Aaron Wright – “The Ritual Practice of Hohokam Rock Art in the Phoenix Basin”
The more than 7,000 petroglyphs in the South Mountains, nestled at the confluence of the Salt and Gila Rivers, are the largest concentration of rock art in the Hohokam core area. And while the petroglyphs are well known, their contexts have not received much consideration until now. Recently published research takes a close look at these contexts in order to refine the Hohokam rock art chronology and bring to light their ritual nature. In terms of time, four relative measures reveal shifts in petroglyph iconography roughly congruent to those observed on decorated pottery. They further bracket the origin for most, perhaps even all, of the South Mountains petroglyphs to the Hohokam Preclassic era, circa A.D. 450-1050.
Of sociological significance, this study employs a model of ritual structure and practice to delineate how, in which ways, and to what extent the production and consumption of Hohokam rock art were ritualized. Results suggest residents of nearby villages crafted petroglyphs in at least seven different landscape settings, each of which evidences different degrees of ritualization. This variability, coupled with the general openness and accessibility of the rock art, argues against its authorship by religious specialists, i.e., shamans, and suggests a more equitable distribution of religious knowledge and ritual power within Hohokam communities. An ebbing, or even end to, petroglyph ritualism at the beginning of the Classic period, coincident with the rise of platform mound ceremonialism, nonetheless shows that a centralization of ritual power and religious authority was instrumental to the Preclassic-Classic social transformation.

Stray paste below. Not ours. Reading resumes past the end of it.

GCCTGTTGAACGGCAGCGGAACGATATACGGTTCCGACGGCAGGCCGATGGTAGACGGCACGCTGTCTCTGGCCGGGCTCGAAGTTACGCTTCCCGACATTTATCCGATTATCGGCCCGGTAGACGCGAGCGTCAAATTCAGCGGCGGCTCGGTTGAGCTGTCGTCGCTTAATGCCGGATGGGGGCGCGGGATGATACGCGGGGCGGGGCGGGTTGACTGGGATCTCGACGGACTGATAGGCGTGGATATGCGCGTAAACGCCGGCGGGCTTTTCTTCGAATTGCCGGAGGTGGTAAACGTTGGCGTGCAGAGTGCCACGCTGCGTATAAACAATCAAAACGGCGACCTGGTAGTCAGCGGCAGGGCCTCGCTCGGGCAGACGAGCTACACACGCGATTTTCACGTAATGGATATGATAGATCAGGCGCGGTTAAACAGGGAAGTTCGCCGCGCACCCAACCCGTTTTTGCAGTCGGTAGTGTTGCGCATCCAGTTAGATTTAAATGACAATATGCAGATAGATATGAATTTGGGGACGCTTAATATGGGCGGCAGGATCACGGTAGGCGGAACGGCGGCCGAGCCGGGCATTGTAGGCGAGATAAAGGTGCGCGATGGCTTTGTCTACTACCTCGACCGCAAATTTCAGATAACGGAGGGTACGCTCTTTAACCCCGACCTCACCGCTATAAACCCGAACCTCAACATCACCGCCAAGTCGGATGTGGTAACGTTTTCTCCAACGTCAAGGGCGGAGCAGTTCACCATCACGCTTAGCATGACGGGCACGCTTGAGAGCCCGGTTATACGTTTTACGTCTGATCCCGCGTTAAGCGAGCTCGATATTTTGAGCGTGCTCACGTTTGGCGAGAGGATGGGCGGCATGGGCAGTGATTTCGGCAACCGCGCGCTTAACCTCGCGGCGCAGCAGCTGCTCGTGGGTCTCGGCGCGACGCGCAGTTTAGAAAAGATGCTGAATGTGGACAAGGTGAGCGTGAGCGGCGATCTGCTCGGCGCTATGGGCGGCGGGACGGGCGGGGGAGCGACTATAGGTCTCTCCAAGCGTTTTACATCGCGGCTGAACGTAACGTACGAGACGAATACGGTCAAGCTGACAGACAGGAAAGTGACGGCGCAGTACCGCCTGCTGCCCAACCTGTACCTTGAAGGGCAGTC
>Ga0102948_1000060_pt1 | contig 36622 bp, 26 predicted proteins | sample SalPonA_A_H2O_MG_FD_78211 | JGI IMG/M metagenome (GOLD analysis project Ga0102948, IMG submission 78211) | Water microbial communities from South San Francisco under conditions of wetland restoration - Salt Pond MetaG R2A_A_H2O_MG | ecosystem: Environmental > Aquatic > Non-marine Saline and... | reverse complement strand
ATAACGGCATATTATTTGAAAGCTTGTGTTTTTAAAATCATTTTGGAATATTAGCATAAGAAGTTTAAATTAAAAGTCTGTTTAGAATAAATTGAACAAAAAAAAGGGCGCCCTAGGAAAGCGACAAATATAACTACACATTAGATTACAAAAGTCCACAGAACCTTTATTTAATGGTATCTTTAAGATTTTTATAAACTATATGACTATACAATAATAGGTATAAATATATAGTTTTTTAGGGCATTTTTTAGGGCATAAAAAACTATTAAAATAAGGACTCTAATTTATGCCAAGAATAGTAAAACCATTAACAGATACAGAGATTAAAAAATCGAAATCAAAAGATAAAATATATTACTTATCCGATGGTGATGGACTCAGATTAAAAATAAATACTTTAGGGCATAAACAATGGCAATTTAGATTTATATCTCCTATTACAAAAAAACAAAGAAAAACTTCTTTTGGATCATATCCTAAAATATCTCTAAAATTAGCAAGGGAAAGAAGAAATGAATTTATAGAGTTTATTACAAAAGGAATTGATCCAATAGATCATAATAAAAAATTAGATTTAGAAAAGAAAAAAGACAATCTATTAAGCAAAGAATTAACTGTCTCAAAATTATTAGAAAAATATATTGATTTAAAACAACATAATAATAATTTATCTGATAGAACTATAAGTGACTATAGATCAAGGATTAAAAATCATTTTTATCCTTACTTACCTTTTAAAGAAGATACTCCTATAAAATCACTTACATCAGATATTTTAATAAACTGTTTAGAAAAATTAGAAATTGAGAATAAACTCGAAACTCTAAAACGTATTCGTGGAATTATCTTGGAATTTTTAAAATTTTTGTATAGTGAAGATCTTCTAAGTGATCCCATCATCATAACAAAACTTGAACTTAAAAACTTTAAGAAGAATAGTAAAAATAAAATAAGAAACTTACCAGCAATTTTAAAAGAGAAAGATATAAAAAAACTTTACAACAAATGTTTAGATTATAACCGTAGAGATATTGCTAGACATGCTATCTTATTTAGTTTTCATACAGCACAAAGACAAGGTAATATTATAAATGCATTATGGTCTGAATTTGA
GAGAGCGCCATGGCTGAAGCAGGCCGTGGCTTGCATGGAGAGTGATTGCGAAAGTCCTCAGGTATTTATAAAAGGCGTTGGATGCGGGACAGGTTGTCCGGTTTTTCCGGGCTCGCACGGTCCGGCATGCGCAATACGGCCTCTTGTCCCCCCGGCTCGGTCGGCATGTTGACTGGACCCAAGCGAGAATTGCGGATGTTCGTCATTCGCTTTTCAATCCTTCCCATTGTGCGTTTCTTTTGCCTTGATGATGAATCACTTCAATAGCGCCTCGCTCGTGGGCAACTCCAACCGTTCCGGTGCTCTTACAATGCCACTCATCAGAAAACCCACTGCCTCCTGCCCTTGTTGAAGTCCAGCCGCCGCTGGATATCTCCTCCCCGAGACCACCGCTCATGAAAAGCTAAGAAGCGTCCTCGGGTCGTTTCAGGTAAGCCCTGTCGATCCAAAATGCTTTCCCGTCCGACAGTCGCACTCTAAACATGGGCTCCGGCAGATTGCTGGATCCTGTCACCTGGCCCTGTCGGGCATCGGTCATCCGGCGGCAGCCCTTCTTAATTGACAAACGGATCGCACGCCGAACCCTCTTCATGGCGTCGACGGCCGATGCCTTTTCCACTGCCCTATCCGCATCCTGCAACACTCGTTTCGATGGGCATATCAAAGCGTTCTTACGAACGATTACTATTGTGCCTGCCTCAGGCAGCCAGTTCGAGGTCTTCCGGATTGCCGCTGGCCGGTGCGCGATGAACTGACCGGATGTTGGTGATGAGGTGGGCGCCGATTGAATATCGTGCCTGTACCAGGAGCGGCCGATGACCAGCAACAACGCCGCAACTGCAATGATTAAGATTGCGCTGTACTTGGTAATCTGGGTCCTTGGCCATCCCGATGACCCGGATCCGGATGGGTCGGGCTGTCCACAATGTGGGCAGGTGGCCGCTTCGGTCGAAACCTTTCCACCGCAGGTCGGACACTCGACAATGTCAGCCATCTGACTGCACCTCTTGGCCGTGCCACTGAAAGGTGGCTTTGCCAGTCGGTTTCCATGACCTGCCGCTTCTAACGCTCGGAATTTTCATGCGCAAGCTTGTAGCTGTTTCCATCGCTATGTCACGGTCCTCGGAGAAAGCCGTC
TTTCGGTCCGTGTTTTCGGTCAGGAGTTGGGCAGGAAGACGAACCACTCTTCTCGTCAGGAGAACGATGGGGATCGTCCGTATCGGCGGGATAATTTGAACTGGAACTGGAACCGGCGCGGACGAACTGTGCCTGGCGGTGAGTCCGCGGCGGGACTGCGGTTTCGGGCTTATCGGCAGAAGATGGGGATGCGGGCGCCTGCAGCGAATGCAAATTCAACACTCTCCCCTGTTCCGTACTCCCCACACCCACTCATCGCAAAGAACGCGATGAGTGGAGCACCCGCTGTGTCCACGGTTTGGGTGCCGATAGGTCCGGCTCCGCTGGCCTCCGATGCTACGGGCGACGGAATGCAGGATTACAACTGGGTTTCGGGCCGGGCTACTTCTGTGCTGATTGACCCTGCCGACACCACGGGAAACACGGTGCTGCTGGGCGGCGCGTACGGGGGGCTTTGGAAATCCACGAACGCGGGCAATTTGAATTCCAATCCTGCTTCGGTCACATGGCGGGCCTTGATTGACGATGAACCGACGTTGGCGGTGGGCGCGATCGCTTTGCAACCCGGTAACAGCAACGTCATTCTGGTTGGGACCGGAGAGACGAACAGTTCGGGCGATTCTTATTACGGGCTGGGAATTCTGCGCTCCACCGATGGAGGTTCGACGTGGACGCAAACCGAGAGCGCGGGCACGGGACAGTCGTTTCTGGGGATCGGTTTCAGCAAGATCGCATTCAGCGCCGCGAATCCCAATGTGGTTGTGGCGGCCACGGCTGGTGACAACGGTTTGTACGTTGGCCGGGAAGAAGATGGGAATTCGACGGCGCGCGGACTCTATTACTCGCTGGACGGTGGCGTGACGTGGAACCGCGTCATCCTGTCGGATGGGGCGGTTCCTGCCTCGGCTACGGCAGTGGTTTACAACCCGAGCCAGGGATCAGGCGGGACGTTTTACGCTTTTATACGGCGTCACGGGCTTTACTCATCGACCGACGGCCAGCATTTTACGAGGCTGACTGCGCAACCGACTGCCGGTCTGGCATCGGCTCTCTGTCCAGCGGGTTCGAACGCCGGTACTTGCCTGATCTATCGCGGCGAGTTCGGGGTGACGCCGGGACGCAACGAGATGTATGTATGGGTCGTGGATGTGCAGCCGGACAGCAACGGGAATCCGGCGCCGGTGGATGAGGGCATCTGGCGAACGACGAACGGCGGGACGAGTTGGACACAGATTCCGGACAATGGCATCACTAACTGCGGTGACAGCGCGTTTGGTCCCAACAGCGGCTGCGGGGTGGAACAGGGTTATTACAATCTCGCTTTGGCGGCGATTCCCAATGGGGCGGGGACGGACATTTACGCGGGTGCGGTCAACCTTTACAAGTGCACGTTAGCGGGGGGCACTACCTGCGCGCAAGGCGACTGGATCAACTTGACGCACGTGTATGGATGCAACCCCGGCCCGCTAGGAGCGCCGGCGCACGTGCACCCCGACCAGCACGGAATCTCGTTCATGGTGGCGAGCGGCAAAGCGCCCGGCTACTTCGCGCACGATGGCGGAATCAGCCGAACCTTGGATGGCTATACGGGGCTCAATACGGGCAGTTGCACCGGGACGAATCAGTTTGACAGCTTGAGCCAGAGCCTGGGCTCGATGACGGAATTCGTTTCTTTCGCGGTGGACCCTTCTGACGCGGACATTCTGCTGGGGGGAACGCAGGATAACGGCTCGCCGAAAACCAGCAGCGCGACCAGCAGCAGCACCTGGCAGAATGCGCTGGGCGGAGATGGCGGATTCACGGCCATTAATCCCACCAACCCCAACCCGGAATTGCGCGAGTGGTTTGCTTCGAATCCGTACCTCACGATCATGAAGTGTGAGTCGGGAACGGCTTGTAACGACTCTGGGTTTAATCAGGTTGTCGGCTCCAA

Copies of Aaron’s new book “Religion on the Rocks: Hohokam Rock Art, Ritual Practice, and Social Transformation” will be available at the lecture for $52.00, a 20% discount of the the list price of $65.00. Cash or Check only.
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